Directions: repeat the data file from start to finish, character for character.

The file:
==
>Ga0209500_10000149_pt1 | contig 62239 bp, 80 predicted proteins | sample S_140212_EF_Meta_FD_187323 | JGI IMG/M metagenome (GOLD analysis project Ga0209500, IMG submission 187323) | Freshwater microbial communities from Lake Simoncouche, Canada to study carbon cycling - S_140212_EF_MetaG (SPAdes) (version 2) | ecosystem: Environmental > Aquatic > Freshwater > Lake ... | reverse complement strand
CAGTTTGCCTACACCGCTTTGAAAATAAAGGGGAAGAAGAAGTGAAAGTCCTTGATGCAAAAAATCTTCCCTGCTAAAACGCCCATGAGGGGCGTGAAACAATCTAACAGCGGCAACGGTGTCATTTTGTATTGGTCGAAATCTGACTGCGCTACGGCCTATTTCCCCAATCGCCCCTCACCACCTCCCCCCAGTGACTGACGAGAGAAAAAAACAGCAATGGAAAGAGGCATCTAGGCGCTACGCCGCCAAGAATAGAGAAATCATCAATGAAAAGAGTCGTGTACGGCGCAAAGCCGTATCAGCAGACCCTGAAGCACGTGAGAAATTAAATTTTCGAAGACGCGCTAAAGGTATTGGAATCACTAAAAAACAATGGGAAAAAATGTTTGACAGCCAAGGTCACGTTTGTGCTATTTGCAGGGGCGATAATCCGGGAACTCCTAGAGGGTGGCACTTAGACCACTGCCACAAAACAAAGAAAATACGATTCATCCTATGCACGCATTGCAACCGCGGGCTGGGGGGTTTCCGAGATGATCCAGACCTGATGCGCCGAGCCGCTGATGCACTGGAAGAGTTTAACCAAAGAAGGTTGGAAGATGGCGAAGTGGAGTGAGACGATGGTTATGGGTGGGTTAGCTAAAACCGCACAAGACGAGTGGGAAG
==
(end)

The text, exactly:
>Ga0209500_10000149_pt1 | contig 62239 bp, 80 predicted proteins | sample S_140212_EF_Meta_FD_187323 | JGI IMG/M metagenome (GOLD analysis project Ga0209500, IMG submission 187323) | Freshwater microbial communities from Lake Simoncouche, Canada to study carbon cycling - S_140212_EF_MetaG (SPAdes) (version 2) | ecosystem: Environmental > Aquatic > Freshwater > Lake ... | reverse complement strand
CAGTTTGCCTACACCGCTTTGAAAATAAAGGGGAAGAAGAAGTGAAAGTCCTTGATGCAAAAAATCTTCCCTGCTAAAACGCCCATGAGGGGCGTGAAACAATCTAACAGCGGCAACGGTGTCATTTTGTATTGGTCGAAATCTGACTGCGCTACGGCCTATTTCCCCAATCGCCCCTCACCACCTCCCCCCAGTGACTGACGAGAGAAAAAAACAGCAATGGAAAGAGGCATCTAGGCGCTACGCCGCCAAGAATAGAGAAATCATCAATGAAAAGAGTCGTGTACGGCGCAAAGCCGTATCAGCAGACCCTGAAGCACGTGAGAAATTAAATTTTCGAAGACGCGCTAAAGGTATTGGAATCACTAAAAAACAATGGGAAAAAATGTTTGACAGCCAAGGTCACGTTTGTGCTATTTGCAGGGGCGATAATCCGGGAACTCCTAGAGGGTGGCACTTAGACCACTGCCACAAAACAAAGAAAATACGATTCATCCTATGCACGCATTGCAACCGCGGGCTGGGGGGTTTCCGAGATGATCCAGACCTGATGCGCCGAGCCGCTGATGCACTGGAAGAGTTTAACCAAAGAAGGTTGGAAGATGGCGAAGTGGAGTGAGACGATGGTTATGGGTGGGTTAGCTAAAACCGCACAAGACGAGTGGGAAG